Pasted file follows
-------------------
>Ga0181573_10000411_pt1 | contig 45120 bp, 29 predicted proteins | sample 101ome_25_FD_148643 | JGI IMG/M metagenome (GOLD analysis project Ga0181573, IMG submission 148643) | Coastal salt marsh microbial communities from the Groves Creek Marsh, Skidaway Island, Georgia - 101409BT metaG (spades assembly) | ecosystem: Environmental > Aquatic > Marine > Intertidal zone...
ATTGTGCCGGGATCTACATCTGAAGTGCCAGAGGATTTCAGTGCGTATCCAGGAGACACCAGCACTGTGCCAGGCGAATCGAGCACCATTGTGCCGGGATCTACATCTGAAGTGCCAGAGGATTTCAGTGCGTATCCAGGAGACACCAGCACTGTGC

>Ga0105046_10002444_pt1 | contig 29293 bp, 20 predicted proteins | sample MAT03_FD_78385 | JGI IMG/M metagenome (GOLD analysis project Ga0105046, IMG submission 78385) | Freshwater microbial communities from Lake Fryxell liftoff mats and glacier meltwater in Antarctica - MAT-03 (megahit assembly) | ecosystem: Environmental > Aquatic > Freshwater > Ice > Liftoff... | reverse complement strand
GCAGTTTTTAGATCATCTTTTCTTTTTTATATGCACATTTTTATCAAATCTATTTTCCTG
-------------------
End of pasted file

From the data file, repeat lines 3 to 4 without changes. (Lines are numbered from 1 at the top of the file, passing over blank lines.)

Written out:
>Ga0105046_10002444_pt1 | contig 29293 bp, 20 predicted proteins | sample MAT03_FD_78385 | JGI IMG/M metagenome (GOLD analysis project Ga0105046, IMG submission 78385) | Freshwater microbial communities from Lake Fryxell liftoff mats and glacier meltwater in Antarctica - MAT-03 (megahit assembly) | ecosystem: Environmental > Aquatic > Freshwater > Ice > Liftoff... | reverse complement strand
GCAGTTTTTAGATCATCTTTTCTTTTTTATATGCACATTTTTATCAAATCTATTTTCCTG